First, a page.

Council favors restrictions on tobacco billboards

February 01, 1994|By Eric Siegel and Joanna Daemmrich | Eric Siegel and Joanna Daemmrich,Sun Staff Writers

A bill that would ban tobacco ads on billboards almost everywhere in Baltimore received preliminary approval from the City Council last night.

That follows a landmark measure, passed by the council in December, banning alcohol billboards everywhere except in heavy industrial zones and in stadiums.

Community activists have argued that Baltimore's poor and predominantly black neighborhoods have more than their share of outdoor signs advertising liquor and cigarettes.

But liquor store owners, distributors and advertising companies have called the city bans discriminatory; a billboard company's attorney vowed yesterday to challenge the tobacco ban in court.

The tobacco bill had been slowed because some city officials were not sure that such ads could be banned. Late last year, the Federal Trade Commission reportedly was divided on whether it could ban ads with the cartoon character Joe Camel.

Yesterday's unanimous voice vote came just hours after officials said City Solicitor Neal M. Janey had ruled the bill legally sound.

The council had planned a final vote last night, but Councilman Anthony J. Ambridge, D-2nd, chairman of the land use committee, said he decided to delay the vote because some council members wanted to see a copy of Mr. Janey's opinion.

A final vote is scheduled for next week.

"There's not that big a hurry. It's no big deal," Mr. Ambridge said.

An attorney for Penn Advertising of Baltimore Inc., which owns 90 percent of the billboards in the city and has challenged the liquor ban in court, said after the vote that the company will also sue to overturn the tobacco bill.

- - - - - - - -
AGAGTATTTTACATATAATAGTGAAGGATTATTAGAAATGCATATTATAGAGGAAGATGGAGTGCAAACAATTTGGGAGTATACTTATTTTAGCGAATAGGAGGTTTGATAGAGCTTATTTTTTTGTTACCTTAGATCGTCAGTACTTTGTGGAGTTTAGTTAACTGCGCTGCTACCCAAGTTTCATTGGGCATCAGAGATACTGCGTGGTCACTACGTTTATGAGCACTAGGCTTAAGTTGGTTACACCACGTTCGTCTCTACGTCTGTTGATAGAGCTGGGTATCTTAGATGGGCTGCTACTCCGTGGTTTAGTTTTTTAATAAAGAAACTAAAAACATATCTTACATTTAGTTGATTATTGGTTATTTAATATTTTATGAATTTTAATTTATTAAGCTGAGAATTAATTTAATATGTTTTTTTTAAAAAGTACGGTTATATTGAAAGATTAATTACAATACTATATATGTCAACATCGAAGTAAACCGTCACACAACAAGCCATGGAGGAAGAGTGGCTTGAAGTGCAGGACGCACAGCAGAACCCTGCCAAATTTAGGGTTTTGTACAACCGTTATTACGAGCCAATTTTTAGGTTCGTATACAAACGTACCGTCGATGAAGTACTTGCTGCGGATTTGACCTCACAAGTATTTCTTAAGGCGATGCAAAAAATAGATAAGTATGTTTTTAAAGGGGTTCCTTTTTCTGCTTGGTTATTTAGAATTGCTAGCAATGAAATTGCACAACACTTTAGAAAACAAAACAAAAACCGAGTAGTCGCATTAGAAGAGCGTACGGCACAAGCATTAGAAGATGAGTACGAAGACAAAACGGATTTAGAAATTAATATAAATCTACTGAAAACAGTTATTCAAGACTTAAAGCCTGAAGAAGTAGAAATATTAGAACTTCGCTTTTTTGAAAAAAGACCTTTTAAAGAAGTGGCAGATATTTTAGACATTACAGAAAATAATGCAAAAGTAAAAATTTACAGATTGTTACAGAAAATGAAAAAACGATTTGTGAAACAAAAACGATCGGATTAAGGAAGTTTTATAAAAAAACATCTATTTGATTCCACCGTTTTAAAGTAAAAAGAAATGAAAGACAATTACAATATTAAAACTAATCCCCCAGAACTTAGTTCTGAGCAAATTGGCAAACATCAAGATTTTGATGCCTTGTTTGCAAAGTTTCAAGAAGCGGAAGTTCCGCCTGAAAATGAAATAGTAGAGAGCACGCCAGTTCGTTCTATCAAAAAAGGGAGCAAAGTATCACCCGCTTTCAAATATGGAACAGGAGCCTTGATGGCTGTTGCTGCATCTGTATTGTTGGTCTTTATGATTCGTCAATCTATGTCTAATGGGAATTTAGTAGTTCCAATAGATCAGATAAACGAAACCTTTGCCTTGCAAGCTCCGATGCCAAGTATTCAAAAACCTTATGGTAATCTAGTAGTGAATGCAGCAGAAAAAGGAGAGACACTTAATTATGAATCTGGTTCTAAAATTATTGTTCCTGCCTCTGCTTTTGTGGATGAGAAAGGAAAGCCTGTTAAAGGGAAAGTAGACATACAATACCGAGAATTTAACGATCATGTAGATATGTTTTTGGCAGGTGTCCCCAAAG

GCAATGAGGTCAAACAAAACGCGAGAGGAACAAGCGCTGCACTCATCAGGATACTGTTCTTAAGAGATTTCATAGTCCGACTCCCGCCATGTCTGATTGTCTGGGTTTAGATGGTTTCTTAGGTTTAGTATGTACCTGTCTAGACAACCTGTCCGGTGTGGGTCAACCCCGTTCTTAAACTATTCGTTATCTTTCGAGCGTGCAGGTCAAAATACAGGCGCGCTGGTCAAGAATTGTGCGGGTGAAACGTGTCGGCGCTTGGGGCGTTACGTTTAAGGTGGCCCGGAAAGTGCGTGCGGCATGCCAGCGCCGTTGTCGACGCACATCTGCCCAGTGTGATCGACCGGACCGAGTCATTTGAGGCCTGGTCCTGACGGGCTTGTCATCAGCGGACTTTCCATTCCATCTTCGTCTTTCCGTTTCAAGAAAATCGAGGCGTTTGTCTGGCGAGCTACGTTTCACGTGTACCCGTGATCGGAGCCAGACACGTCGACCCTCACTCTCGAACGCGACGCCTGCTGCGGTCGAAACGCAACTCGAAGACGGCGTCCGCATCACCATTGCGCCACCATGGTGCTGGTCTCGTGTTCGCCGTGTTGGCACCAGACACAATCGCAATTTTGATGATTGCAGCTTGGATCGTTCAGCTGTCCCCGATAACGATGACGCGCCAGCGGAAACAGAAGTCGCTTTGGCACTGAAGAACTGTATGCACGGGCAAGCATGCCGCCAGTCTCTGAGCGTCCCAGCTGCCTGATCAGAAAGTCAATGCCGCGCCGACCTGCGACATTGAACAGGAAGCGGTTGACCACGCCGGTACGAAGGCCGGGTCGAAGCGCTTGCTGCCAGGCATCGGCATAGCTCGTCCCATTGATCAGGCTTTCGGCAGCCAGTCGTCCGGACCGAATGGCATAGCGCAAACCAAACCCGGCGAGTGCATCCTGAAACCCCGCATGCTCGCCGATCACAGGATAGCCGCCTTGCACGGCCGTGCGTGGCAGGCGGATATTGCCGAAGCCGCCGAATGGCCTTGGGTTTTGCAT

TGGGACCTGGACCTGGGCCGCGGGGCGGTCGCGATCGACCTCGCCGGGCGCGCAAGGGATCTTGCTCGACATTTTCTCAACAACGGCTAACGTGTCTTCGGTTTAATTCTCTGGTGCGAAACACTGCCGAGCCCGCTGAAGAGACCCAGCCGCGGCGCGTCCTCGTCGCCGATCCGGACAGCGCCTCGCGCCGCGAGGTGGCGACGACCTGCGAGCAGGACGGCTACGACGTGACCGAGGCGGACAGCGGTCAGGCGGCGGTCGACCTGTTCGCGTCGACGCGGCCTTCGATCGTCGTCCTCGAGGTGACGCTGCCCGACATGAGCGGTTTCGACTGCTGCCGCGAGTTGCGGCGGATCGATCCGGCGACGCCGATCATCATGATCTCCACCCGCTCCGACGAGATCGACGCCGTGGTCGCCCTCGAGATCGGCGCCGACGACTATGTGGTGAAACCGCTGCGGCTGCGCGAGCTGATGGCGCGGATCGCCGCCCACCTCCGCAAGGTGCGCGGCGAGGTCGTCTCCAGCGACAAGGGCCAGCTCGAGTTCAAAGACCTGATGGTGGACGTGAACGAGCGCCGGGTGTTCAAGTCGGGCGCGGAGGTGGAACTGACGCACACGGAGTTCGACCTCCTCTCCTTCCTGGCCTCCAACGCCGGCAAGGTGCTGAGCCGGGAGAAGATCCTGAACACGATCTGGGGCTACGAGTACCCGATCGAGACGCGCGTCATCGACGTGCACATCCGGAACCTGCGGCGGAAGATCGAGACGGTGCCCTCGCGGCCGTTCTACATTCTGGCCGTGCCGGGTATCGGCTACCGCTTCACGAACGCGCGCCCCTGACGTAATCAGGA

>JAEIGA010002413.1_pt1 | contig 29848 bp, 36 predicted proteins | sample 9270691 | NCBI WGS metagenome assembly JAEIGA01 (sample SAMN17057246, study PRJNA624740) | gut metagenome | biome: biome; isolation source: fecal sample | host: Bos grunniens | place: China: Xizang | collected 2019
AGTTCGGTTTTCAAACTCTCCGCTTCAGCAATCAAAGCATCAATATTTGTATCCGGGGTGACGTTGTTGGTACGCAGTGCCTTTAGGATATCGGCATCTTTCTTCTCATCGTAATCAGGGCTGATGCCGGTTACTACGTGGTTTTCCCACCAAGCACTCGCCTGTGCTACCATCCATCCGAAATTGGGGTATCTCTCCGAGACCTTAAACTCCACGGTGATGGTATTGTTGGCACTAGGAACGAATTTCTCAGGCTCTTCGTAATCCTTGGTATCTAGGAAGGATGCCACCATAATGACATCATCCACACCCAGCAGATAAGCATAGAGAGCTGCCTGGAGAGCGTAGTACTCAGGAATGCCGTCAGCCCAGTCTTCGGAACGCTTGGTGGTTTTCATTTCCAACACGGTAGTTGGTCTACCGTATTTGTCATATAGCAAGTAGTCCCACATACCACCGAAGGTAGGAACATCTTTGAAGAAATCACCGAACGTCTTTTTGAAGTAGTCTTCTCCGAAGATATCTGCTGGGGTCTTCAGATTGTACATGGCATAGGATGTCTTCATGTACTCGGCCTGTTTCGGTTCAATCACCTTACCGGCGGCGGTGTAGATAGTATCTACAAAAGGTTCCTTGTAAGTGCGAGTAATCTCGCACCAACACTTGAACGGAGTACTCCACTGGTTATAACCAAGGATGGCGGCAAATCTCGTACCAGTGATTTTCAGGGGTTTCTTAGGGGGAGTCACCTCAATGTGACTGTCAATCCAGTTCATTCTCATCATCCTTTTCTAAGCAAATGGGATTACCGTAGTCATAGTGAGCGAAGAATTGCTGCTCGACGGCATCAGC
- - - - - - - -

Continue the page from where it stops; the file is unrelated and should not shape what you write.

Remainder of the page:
"Like the alcohol bill, we've been put in a position where there's no other alternative," said the attorney, Fred M. Lauer.

Earlier yesterday, Mayor Kurt L. Schmoke promised to support the bill.

He made his pledge before more than 60 community activists and elected officials who gathered at City Hall to celebrate the ban on liquor billboards.

The crowd clapped and whistled as the mayor once again signed the new law banning liquor billboards. He had already enacted it Jan. 6, but he pulled out his pen with a flourish again just to make sure everyone knew the ordinance was official.

"I am just so pleased to be part of this effort," he told the cheering group. "I think it's just a tremendous tribute to our city."

Mr. Schmoke said yesterday that he believes the city will prevail against the legal challenges mounted against the bills.

"We recognize there's a close connection between advertising and the use of these products in our community. We think we can win it," he said about the legal challenge.

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